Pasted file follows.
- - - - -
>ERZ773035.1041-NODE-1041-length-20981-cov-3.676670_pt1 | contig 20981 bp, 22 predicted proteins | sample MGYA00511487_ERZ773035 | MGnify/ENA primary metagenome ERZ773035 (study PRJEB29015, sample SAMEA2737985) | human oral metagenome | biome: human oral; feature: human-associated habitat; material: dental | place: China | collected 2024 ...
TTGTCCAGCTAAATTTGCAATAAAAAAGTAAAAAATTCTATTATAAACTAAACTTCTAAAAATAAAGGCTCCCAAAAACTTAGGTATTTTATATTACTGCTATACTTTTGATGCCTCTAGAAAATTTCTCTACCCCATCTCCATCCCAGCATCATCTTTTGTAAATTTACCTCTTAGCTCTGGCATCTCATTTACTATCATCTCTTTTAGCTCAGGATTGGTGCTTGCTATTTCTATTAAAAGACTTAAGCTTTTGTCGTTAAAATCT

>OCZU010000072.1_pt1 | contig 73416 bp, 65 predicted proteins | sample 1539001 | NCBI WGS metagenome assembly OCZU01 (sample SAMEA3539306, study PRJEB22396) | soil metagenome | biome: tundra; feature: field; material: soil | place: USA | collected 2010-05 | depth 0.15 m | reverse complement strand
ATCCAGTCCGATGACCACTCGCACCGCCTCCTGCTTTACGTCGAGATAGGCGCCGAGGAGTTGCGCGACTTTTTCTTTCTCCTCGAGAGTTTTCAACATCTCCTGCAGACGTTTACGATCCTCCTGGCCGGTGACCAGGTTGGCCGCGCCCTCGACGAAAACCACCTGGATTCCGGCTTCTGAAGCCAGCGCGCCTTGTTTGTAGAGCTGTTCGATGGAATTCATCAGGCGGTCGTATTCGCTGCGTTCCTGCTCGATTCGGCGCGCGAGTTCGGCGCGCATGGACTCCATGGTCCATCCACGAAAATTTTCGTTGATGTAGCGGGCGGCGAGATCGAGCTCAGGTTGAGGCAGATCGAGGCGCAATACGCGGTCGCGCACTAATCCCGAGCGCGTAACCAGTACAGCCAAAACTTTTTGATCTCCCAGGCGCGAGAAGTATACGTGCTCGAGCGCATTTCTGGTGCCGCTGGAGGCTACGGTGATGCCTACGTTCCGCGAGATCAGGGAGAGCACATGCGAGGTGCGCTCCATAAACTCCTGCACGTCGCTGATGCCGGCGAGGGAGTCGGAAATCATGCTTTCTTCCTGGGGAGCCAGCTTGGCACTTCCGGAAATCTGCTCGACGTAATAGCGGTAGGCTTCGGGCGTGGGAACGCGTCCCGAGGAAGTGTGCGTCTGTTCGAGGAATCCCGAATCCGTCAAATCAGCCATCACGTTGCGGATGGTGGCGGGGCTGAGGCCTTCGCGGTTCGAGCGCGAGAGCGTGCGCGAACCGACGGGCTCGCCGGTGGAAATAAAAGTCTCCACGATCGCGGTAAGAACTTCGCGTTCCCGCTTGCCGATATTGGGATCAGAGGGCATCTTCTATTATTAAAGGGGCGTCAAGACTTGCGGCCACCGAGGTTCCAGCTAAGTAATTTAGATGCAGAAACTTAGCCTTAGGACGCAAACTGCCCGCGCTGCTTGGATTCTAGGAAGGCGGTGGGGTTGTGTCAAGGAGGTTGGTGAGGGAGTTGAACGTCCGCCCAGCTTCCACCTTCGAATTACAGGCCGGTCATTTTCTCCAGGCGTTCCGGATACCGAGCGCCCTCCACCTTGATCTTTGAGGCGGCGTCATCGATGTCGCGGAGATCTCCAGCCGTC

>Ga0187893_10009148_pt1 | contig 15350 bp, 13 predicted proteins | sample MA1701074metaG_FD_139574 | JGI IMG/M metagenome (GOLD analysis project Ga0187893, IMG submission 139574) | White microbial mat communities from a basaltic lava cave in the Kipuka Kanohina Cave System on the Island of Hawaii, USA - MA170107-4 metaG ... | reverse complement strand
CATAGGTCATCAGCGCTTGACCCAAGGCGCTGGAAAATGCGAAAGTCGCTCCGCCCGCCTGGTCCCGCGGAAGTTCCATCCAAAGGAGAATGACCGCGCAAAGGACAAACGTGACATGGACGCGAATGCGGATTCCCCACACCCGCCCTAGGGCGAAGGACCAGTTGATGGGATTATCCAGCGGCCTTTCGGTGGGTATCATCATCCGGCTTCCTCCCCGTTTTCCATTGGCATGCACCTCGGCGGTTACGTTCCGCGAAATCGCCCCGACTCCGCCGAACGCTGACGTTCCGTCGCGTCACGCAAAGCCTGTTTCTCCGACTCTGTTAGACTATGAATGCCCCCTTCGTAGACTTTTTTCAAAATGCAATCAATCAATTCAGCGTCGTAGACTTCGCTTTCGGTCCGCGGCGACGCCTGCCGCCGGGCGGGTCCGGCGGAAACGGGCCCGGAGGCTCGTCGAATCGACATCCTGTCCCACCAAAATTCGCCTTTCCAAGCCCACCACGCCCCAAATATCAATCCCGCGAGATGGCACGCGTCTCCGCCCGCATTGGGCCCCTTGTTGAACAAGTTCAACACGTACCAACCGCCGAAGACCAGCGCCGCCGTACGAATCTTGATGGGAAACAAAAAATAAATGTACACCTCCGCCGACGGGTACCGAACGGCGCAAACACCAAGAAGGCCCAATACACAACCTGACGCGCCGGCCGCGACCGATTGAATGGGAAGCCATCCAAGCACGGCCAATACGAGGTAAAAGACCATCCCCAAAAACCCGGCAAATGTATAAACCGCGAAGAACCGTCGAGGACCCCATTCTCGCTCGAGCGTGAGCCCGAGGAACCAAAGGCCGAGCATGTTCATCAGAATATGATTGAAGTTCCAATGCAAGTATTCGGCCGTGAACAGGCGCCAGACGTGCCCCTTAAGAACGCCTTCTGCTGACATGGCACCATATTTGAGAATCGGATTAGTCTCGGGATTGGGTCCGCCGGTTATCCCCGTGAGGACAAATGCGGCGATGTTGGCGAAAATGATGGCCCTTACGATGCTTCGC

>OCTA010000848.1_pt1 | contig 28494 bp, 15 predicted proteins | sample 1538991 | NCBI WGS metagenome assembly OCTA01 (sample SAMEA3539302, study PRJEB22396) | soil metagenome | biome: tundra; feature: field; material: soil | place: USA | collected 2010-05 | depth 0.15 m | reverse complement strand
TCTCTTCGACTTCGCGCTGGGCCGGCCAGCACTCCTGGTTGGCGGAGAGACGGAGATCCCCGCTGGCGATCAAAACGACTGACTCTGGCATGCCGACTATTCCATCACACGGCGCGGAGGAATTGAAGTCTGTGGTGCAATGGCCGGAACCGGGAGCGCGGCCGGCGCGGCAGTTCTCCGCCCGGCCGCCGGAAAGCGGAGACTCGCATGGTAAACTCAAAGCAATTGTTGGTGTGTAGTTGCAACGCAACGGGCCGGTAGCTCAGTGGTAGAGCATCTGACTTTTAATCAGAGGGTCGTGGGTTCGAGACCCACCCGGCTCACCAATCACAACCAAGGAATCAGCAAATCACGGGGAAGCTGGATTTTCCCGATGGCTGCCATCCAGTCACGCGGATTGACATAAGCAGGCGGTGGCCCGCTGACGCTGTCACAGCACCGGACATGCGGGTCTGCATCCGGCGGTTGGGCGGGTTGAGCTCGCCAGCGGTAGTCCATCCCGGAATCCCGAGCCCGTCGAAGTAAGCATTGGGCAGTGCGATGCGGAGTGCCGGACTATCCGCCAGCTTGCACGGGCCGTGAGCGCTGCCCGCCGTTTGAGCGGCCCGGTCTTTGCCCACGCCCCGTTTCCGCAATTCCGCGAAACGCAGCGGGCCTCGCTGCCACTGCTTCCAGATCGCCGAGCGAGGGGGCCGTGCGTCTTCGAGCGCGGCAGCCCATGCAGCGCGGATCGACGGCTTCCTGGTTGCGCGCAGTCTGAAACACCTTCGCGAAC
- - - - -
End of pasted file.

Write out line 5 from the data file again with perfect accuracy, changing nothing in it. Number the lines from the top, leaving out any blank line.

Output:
>Ga0187893_10009148_pt1 | contig 15350 bp, 13 predicted proteins | sample MA1701074metaG_FD_139574 | JGI IMG/M metagenome (GOLD analysis project Ga0187893, IMG submission 139574) | White microbial mat communities from a basaltic lava cave in the Kipuka Kanohina Cave System on the Island of Hawaii, USA - MA170107-4 metaG ... | reverse complement strand